There is a poll going on at http://www.happypenguin.org/
This poll is completely unnecessary. Andre Lamothe wrote a book eons ago on how to write a game. Apparently people don't pay attention to the people who have made successful games to learn how successful games are created.
That said, you need marketing and a publisher. Not just a good game. About half the work involved is marketing and distribution of the product. The other half is the development of the actual game: Storyline, graphics, genre, the little extras (or, in the case of a game like FF7, NeverWinter Nights, other RPG goes here, little side quests - although in FF7, Emerald Weapon was insanely difficult to beat), the look-and-feel of the default controls, music, audible and ambient sounds, enemies, proper collision detection, the menu system (never underestimate the importance of a good menu system), etc. all work together to make a unified game. Then, once the game is made, beta tested, and ready for gold, in comes the box art, CD art, and website design and art specialists - these are the people who make the game good.
I got to that site through the wxWindows.org site from an e-mail someone sent me. I'm a programmer and have generally been disappointed that there are no games for Linux _worth playing_ that Open Source developers have made. The core problem lies in the fact that most of the Open Source developers like the idea of a game but have never really written one. The best people for developing a game are those who have done it before by themselves. None of this team junk. They went out by themselves and proved themselves to themselves and their friends.
Let me give an example of a lousy Open Source game and a good game (that happens to be closed source):
TuxKart. First off, the name is uncreative. Every Linux person knows that Tux is the penguin and that tacking the name "Kart" on the end is a lame rip-off of MarioKart. Basically, a poor attempt at a clone of the real MarioKart. It goes quickly downhill from here. The website design is abysmal. It looks like a 5 year old made it. It gets all technical and the author is quite whiny and apologetic in the download area, "The TuxKart download is currently just under 5Mb - sorry!" The graphics are ugly. The screenshots are ugly (which means the game is likely to be ugly). There is a controls page, which likely means there is no menu system in the game. The icons are ugly and pixellated. The background choice doesn't match anything in the game. Bascially, the website is completely lacking unification with the game.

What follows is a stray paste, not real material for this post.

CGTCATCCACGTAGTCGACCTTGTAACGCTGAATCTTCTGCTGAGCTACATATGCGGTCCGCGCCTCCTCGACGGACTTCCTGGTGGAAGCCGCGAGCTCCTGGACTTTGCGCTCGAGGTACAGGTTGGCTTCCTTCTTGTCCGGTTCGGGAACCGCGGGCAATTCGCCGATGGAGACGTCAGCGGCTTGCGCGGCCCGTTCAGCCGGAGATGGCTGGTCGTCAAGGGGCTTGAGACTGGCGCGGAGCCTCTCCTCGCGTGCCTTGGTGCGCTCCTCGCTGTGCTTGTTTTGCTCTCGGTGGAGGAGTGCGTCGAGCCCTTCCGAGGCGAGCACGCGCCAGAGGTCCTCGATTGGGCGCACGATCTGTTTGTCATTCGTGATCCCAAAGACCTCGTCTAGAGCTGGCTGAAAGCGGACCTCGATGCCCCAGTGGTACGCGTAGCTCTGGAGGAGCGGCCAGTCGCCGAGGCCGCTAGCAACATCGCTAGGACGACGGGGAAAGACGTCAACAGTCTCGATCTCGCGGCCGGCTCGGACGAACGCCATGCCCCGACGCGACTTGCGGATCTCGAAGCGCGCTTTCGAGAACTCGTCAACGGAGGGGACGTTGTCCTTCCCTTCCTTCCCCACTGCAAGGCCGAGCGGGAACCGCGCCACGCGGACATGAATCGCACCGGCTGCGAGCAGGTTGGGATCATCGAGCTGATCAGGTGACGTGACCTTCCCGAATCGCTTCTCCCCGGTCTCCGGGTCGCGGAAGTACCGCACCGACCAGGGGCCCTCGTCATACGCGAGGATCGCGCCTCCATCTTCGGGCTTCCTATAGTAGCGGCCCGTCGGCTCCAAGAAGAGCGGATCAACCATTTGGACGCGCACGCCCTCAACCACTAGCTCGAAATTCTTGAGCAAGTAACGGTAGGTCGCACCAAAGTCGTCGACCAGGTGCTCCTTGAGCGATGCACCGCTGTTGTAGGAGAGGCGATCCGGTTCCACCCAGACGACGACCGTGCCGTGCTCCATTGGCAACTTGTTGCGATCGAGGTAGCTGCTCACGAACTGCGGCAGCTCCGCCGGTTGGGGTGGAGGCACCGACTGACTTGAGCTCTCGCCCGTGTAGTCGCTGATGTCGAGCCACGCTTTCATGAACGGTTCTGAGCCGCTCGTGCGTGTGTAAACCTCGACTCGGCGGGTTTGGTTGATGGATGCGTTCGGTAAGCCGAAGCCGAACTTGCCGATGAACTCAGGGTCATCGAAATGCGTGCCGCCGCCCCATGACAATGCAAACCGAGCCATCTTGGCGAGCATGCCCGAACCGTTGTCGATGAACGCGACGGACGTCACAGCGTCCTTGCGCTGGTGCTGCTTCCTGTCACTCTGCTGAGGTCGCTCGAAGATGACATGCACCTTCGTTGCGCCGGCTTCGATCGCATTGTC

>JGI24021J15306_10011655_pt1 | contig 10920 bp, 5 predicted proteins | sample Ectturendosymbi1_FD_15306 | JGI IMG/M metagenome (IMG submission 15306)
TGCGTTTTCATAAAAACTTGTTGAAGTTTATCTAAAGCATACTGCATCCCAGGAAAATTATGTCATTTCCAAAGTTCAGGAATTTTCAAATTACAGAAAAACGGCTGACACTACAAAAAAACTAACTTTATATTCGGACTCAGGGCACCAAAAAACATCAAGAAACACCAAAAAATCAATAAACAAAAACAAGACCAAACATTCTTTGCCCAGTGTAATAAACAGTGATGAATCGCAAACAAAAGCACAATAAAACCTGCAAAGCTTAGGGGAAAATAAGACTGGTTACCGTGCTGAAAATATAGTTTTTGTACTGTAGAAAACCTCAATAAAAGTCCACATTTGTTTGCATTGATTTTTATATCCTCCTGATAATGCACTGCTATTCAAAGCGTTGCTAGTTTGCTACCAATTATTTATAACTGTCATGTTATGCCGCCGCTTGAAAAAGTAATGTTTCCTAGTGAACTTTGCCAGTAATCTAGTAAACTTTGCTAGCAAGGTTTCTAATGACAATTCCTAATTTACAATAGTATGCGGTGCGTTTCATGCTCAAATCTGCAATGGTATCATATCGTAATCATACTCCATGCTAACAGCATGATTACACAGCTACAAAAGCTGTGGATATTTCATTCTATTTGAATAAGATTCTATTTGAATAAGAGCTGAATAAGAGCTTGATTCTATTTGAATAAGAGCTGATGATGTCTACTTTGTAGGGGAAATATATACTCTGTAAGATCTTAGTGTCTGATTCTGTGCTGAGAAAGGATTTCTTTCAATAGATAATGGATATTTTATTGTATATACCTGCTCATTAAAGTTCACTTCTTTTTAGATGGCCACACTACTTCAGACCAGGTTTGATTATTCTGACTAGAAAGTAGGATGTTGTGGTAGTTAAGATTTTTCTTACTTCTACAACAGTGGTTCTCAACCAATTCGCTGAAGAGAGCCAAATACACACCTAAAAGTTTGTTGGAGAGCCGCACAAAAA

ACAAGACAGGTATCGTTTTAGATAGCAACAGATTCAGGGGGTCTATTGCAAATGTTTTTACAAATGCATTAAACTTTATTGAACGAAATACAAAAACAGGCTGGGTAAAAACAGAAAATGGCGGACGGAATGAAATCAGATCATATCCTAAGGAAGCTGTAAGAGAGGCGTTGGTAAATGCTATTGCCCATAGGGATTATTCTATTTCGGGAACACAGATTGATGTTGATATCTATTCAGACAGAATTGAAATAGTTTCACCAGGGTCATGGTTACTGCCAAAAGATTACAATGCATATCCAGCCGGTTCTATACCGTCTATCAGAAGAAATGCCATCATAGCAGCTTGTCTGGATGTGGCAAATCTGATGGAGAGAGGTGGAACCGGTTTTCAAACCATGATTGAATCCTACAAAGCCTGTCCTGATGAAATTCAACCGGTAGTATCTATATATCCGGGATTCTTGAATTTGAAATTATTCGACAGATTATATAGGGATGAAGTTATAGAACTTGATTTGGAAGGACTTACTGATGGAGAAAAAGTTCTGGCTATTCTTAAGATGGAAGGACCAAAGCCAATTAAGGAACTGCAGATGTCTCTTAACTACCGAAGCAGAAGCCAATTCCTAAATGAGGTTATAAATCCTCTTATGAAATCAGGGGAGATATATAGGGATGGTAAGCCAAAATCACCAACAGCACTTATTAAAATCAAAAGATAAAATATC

Then, once you manage to swallow the fact that you have to compile the game (no pre-built binaries with a handy installer) AND install it yourself (writing a good GUI-based installer for a game is an art in itself), you are left with a shell and an empty feeling about the game...if it works. The website even states it might not work if you try the installation instructions. The website sets users up for failure.
TuxKart made the "Game of the Month" on the "Happy Penguin" website (Rule #6 of website design broken: Acronyms lose users, so I recommend losing the acronym "GotM" - users don't have a clue). This is the sad state of Open Source Linux games.
Here is how to make a good game and it would do game developers well to take heed:
The first thing you will notice is how professional the website looks. A nice change from the TuxKart website. Go back and forth between the pages a few times to see what I mean. For some of you, this is a foreign concept and one you had better get doggone right if you want to make a successful game.
Now there is one strange thing about this website - it coincides with the actual game. Graphics you find on the website are used in the game and vice versa. In fact, the game should bring you frequently to the website and the website should bring you back to the game - that is how unified the two must be to be successful.
UT2004 comes in a shiny box with a CD and high-gloss manual. Everything there is unified with the game and the website.
Do you see a theme here? I haven't said a word about how the code should be written and yet I'm a developer. See, I have the end-user in mind whereas 99% of all other software developers don't. What you must do to make a successful anything, whether it be a game, application, or tool, is make it so that the target audience feels comfortable about installing whatever it is. Keeping the look-and-feel consistent to what they are familiar with encourages them to install the game and give it a whirl. Irregardless of what the Open Source developers around here think, users WANT to just pop in the CD and have it practically install itself automatically. They don't want to 'make install' anything. In fact, they would prefer being clueless about how it works - they just want it to work. Most people playing games are playing just to either burn a little free time or to relieve stress. Know your audience. Games, especially, should ALWAYS have a binary installer (or compile behind the scenes if you insist on distributing source code).
Look at UT2004 or any of this year's commercial games, the related website, the marketing tactics, and the community in general. These are successful companies. The wise, discerning software/game developer will ignore my rants and go analyze how successful games are made and come to the same conclusion I've come to and shared freely here.